Designing Pricing Pages as UX Designer

By May 25, 2020 Practical

A lot of the time UX designers have to work in the middle of a business and the customer we want to keep the business goals in mind while still trying to create an experience that best suits our user. One of these situations arises when we’re trying to design pricing Pages for service-based businesses something like slack or Netflix where the user have to pay a monthly or quarterly or in a yearly subscription and they have to choose between three tier of services or features that they want to take so that they can choose the right product for the right price.

Before we actually dive into how you should create the pricing page or the table itself we need to look at and understand the user’s journey  while they’re buying a subscription or a service. It always starts with educating your customer or your user first your user need to know what your product or service is and why is it useful for them Close lead I do not step is the state where you show them why your service is really important and what is different about it compared to other services what is that crucial problem that you try to solve with your product or your service. Then the users choose the kind of pricing plan or service that suits them the most out of all the options presented to them. Right after that the user is going to sign up they’re going to give you their crucial data. This is a state where we ask the user for signing up to our website if they’re not an existing user or maybe login back to the account if they already have one. No transaction is complete without the user actually paying so this is the step where we ask them to take out their cards from their wallets and fill in those encrypted forums. Some websites or apps will try to use this point to  cross-sell or up-sell their product and services to the user because this is the time where they might be most inclined to spend more money. Typical eBay user is taken to a thank you page or they are sent a notification on the email or the phone saying that they have for charged and what they can do with the newly purchased service. Basically giving them the next step of the process that they can take further creating a reasoning and making them feel better about  their purchasing decision.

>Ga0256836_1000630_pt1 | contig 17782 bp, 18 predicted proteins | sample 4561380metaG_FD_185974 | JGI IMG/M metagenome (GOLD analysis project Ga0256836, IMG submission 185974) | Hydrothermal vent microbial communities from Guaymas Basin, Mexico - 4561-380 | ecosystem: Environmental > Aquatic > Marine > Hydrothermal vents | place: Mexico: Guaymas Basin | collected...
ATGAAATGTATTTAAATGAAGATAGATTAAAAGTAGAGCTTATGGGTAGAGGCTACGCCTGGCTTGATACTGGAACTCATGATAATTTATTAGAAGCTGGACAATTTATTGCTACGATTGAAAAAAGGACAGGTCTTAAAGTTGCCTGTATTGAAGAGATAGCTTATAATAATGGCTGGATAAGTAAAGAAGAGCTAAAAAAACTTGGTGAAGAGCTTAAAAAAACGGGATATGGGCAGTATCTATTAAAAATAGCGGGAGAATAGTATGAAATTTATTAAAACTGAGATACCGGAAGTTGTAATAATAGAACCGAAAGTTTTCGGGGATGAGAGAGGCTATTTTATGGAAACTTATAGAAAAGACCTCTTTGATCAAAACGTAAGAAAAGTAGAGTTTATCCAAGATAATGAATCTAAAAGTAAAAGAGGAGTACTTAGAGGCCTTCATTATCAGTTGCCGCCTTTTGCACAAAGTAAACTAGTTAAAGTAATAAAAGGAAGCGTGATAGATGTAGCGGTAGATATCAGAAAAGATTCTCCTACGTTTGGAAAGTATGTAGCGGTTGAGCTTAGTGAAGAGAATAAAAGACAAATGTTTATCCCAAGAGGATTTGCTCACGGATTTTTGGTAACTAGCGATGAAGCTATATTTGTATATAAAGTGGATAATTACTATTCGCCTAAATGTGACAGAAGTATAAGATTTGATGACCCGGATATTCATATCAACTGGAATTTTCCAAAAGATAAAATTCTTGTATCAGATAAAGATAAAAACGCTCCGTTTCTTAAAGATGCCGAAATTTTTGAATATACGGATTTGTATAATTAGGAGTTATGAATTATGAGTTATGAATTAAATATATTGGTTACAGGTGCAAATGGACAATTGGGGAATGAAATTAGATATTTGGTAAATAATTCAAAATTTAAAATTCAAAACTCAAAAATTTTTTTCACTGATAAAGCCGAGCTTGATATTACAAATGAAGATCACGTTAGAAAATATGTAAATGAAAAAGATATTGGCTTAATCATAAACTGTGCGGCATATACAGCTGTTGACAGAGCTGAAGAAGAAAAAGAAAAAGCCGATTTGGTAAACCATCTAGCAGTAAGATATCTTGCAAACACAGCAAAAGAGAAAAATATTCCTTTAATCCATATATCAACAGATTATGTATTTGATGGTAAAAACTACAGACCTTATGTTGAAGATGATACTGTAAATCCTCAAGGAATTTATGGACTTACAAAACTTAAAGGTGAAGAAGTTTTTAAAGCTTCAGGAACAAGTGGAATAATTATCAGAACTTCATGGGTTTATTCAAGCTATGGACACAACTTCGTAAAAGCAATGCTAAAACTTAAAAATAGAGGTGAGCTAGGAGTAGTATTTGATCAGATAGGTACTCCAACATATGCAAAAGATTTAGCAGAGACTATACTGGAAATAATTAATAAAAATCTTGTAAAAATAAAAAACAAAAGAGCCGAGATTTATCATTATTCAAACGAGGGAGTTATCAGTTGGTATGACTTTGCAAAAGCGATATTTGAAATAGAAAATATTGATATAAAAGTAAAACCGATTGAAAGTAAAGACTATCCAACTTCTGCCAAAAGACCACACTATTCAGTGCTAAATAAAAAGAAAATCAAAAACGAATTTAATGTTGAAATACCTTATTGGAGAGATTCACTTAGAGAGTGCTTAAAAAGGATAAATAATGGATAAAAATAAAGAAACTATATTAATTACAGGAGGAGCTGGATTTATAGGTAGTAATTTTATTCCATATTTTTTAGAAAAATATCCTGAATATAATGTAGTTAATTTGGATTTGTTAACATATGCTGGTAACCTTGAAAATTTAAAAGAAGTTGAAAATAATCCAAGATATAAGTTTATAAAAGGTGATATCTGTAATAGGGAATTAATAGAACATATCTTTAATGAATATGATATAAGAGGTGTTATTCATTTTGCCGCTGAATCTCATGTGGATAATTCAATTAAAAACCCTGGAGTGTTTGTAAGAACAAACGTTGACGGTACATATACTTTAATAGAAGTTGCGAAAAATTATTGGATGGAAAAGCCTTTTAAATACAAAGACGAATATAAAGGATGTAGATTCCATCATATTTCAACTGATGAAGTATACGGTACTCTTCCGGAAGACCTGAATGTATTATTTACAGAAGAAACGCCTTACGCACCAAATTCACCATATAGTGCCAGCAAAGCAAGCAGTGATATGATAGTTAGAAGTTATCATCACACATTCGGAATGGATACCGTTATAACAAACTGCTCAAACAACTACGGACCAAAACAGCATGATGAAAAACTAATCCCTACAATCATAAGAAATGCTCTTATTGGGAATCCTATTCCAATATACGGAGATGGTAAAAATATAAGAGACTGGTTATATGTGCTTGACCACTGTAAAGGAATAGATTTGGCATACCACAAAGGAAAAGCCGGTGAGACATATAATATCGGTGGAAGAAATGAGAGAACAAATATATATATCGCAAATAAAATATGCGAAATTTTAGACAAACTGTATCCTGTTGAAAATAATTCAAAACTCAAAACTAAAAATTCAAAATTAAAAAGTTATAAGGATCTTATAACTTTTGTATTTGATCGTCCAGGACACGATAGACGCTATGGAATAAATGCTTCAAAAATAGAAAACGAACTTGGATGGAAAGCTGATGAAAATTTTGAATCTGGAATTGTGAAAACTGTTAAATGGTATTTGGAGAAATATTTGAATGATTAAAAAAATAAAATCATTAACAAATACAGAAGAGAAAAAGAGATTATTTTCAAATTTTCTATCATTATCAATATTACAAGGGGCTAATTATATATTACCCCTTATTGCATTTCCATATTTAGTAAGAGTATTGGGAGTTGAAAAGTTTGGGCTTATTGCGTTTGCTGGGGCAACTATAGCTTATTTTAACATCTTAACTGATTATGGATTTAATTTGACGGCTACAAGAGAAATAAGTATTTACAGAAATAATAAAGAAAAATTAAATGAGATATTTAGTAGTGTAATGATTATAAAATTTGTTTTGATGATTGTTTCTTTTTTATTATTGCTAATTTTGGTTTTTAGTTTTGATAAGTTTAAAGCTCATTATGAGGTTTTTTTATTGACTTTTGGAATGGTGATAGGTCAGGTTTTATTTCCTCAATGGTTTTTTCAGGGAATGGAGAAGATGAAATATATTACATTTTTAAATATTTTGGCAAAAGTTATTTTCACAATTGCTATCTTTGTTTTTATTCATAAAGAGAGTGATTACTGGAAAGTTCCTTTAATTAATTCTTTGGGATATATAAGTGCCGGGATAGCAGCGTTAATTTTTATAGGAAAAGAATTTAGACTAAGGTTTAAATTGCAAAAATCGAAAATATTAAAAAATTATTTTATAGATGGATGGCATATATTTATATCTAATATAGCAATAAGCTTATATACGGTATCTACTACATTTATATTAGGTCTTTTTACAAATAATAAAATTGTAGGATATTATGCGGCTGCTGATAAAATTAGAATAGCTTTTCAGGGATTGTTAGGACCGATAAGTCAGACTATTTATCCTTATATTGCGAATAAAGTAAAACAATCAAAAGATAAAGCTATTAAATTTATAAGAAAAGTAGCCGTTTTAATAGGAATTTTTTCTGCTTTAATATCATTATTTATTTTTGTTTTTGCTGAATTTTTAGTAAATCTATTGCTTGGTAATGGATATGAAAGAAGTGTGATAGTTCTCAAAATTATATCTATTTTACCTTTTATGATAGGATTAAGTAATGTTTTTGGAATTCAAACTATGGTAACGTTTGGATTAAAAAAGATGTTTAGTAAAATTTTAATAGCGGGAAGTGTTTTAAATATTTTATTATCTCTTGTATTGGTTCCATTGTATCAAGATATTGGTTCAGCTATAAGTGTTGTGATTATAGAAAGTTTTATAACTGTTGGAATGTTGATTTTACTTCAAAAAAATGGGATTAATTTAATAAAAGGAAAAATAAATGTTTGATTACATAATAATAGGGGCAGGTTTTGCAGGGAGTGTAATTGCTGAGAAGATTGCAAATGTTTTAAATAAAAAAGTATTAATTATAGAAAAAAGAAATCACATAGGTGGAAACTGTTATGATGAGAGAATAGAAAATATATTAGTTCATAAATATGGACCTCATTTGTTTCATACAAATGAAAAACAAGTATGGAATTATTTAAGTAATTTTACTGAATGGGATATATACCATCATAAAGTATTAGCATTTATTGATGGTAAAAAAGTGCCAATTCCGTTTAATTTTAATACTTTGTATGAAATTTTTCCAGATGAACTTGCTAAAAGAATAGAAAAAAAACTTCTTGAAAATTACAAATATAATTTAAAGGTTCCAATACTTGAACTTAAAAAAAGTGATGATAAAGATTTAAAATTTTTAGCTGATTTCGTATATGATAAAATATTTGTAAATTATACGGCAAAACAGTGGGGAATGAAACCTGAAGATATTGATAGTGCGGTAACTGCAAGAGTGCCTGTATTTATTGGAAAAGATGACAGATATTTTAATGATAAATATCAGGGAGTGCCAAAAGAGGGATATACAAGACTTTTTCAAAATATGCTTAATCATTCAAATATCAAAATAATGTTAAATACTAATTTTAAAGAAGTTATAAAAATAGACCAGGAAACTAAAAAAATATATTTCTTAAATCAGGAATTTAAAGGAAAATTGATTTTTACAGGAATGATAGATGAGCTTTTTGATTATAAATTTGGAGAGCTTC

Let’s break down the pricing table itself cuz that’s the one that gets the most attention throughout the process and the one that could make or break the deal. So what is a pricing page or table? Pricing pages are pages that help the user see all the features and pric es corresponding to each type of product or service package. In a typical call them a lot of features or Services would be bundled together in this case because subscription-based pricing generally relies on a monthly, quarterly or yearly cycle.

The three-box strategy. While researching and using over 20 apps for the purpose of this article I noticed how many of them have bundled their services into three pricing plans. It may not be very obvious at first but you might be surprised to know that if that user has too many options the longer they take to make a decision. Six pricing options may be too many and one or two maybe two less so in that case 3 fits really well right in the sweet spot. If you’re unfamiliar with Hick’s Law, you might be interested in reading this article on the Guide to Hick’s Law – why are users do not convert. It is a in-depth article where I go into the details of why the more options your user has the longer it takes to make a decision or maybe they get overwhelmed and not make a decision at all.